Answer with Explanations

  • 2
    class Solution:
    # @param height, a list of integer
    # @return an integer
    def largestRectangleArea(self, height):
        # Add last height as 0 to make the last part works for stack
        height.append( 0 )
        stack = []
        i = 0
        maxArea = 0
        while i < len(height):
            if stack==[] or height[ stack[-1] ] <= height[i]:
                stack.append( i )
                i = i+1
                num = stack.pop()
                if stack!=[]:
                    area = height[num] * (i - stack[-1] -1)
                    area = height[num] * (i)
                maxArea = max(maxArea, area)


    Step 1: Traverse all possible large rectangles
    Since we need to find the largest rectangle, we need to traversal all possible rectangles and to compare each of the area. But...all possible? There seems to be lots of combinations.
    Actually not!! Because we are only interested in the largest. So for the following example we do not need to consider the blue rectangle. We only need to consider the red one: Why?

    Step 2: Find the nearest smaller value of each bar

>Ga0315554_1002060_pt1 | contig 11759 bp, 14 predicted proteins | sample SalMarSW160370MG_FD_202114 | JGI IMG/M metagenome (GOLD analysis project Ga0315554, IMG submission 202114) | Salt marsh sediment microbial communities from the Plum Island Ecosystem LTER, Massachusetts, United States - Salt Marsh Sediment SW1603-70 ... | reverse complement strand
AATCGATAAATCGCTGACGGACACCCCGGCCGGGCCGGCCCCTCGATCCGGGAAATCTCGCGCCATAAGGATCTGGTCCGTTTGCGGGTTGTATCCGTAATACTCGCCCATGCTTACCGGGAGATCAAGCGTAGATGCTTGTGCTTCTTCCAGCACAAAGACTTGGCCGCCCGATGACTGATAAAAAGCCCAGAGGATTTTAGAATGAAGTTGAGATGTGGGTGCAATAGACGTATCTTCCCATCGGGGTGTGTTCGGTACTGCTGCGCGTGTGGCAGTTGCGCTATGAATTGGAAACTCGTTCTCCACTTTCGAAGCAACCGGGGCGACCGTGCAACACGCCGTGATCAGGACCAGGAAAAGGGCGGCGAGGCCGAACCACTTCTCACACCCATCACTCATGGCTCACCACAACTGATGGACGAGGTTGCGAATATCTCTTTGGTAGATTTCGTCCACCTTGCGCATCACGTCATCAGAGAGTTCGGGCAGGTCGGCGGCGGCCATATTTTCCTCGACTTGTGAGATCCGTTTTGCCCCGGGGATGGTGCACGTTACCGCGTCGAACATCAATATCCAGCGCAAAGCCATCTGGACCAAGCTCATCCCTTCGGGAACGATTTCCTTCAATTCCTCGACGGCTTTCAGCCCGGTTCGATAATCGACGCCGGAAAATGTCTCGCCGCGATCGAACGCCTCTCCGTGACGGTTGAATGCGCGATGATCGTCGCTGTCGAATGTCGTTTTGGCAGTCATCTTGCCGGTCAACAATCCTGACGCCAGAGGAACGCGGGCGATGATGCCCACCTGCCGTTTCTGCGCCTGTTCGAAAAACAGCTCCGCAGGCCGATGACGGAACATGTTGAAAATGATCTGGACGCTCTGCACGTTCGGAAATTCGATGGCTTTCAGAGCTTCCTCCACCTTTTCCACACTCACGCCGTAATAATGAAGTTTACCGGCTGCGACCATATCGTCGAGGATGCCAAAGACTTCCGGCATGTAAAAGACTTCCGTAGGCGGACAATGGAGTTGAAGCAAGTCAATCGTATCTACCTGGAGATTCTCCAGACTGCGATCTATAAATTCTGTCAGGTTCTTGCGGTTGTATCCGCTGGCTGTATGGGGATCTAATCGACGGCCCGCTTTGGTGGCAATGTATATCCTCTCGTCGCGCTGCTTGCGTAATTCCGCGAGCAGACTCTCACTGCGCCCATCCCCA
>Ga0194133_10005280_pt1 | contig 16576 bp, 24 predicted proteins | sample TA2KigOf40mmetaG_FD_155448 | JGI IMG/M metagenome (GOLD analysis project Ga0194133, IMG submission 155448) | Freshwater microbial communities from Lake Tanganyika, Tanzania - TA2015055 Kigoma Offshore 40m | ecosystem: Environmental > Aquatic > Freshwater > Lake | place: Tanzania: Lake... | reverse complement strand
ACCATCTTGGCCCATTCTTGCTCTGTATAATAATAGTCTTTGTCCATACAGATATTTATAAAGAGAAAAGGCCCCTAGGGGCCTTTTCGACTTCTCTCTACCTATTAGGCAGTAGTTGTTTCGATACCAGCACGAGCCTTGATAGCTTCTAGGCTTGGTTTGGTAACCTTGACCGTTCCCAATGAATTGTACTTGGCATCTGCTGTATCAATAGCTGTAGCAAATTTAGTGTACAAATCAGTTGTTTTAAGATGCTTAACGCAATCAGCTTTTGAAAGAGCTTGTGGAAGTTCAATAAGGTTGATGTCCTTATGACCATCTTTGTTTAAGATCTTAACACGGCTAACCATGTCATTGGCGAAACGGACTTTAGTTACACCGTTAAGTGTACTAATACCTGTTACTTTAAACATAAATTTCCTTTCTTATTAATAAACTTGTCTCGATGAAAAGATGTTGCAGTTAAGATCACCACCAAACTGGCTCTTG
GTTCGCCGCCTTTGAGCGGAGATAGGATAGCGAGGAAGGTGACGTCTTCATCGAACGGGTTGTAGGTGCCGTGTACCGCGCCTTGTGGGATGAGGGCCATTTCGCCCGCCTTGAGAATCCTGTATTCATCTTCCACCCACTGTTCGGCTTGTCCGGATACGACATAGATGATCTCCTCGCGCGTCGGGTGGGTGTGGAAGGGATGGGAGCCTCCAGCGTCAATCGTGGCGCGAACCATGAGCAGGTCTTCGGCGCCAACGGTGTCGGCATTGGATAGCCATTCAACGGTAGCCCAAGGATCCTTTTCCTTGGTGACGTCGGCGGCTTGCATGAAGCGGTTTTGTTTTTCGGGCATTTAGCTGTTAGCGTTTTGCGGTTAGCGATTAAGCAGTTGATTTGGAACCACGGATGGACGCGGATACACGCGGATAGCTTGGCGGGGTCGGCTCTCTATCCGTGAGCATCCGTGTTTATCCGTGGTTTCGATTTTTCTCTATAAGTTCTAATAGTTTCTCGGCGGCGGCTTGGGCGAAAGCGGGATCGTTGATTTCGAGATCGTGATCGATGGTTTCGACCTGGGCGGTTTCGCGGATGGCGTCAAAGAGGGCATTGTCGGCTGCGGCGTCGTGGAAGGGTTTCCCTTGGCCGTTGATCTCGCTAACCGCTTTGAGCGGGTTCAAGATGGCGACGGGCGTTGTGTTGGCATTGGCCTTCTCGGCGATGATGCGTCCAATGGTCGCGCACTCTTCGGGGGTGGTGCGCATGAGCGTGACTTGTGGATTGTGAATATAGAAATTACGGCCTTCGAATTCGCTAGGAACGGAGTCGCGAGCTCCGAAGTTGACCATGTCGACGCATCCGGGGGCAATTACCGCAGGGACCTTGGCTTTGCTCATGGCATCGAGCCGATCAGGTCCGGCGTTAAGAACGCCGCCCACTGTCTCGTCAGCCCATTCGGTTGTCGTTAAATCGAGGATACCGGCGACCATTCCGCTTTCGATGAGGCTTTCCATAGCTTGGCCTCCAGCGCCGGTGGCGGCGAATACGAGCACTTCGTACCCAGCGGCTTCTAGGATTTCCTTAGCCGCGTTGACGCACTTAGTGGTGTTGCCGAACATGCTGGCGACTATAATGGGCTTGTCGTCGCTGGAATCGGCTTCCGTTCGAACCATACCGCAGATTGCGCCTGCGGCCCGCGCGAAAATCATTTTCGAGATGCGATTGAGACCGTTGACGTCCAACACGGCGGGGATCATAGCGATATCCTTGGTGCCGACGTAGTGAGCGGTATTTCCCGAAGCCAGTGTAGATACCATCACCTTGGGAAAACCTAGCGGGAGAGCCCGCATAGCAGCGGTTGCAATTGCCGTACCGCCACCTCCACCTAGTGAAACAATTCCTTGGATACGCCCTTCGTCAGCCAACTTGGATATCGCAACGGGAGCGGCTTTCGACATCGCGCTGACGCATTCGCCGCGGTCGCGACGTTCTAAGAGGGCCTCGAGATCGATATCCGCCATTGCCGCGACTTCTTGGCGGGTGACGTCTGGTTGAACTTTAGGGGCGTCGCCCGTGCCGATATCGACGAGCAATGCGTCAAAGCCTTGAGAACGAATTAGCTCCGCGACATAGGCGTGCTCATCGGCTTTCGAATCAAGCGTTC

Go back again to the example, the largest private rectangle is the red one not the blue one? Why because for the blue one there's one more bar D which is higher than B. So finding the largest private rectangle is the problem of finding the nearest smaller value. This is actually a classic algorithm problem, which can be find in All Nearest Smaller Values
    The most ideal way to find the nearest smaller value is using stack structure.While traversing the histogram, we push the bar which is higher than the bar at the top of the stack. Therefore, we maintain an ascending stack. In the above example, we have [A, B, C, D] inside stack in ascending order.
    When we reach E, which is shorter than D( stack top ), we pop D. Now, we know for sure D's nearest smaller one is E and C. Similarly, we pop can find the nearest smaller one in B,C as well. Later we push E back to the stack. Now the stack is [A, E], which is still in ascending order. We can find their nearest smaller bar by the same logic.

    S = new empty stack data structure
    for x in the input sequence:
        while S is nonempty and the top element of S is greater than or equal to x:
            pop S
        if S is empty:
            x has no preceding smaller value
            the nearest smaller value to x is the top element of S
        push x onto S

  • 0

    thanks a lot, your article helps me understand the intuition behind the algorithm

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